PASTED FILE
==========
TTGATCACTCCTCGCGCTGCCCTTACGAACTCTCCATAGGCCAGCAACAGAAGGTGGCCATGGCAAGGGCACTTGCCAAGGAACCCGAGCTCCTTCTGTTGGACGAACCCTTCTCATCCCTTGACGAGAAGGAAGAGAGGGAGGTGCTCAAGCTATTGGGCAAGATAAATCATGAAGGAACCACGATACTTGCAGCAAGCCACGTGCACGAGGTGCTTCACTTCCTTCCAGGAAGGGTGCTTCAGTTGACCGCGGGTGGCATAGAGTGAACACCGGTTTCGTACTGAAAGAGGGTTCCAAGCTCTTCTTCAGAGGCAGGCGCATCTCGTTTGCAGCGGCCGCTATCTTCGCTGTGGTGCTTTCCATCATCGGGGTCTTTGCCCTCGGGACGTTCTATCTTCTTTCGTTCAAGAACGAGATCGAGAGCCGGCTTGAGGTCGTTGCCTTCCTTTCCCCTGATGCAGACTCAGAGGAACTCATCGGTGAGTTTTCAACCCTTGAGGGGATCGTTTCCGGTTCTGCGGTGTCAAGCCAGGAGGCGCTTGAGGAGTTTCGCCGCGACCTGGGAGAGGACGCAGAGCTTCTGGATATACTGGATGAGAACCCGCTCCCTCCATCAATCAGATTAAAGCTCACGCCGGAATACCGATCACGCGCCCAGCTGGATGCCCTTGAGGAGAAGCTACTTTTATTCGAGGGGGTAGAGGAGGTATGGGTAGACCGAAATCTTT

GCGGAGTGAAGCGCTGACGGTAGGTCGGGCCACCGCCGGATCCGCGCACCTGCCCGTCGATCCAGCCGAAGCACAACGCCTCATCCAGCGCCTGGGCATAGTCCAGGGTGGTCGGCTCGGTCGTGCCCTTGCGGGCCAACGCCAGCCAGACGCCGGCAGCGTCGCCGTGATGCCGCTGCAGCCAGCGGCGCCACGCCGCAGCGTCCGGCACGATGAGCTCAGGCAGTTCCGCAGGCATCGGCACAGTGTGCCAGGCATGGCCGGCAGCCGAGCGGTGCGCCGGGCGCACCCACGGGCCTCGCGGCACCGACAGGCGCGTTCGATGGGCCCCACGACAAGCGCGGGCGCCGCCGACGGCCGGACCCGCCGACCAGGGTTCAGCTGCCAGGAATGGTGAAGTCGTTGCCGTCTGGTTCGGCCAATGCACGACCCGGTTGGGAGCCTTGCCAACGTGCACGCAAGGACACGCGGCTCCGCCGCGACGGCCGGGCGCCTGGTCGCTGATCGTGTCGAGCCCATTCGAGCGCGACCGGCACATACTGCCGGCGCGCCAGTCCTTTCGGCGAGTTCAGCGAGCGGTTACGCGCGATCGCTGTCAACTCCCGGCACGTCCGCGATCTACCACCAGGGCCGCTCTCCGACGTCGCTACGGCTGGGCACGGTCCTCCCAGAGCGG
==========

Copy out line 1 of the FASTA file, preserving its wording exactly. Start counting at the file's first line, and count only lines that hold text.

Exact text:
TTGATCACTCCTCGCGCTGCCCTTACGAACTCTCCATAGGCCAGCAACAGAAGGTGGCCATGGCAAGGGCACTTGCCAAGGAACCCGAGCTCCTTCTGTTGGACGAACCCTTCTCATCCCTTGACGAGAAGGAAGAGAGGGAGGTGCTCAAGCTATTGGGCAAGATAAATCATGAAGGAACCACGATACTTGCAGCAAGCCACGTGCACGAGGTGCTTCACTTCCTTCCAGGAAGGGTGCTTCAGTTGACCGCGGGTGGCATAGAGTGAACACCGGTTTCGTACTGAAAGAGGGTTCCAAGCTCTTCTTCAGAGGCAGGCGCATCTCGTTTGCAGCGGCCGCTATCTTCGCTGTGGTGCTTTCCATCATCGGGGTCTTTGCCCTCGGGACGTTCTATCTTCTTTCGTTCAAGAACGAGATCGAGAGCCGGCTTGAGGTCGTTGCCTTCCTTTCCCCTGATGCAGACTCAGAGGAACTCATCGGTGAGTTTTCAACCCTTGAGGGGATCGTTTCCGGTTCTGCGGTGTCAAGCCAGGAGGCGCTTGAGGAGTTTCGCCGCGACCTGGGAGAGGACGCAGAGCTTCTGGATATACTGGATGAGAACCCGCTCCCTCCATCAATCAGATTAAAGCTCACGCCGGAATACCGATCACGCGCCCAGCTGGATGCCCTTGAGGAGAAGCTACTTTTATTCGAGGGGGTAGAGGAGGTATGGGTAGACCGAAATCTTT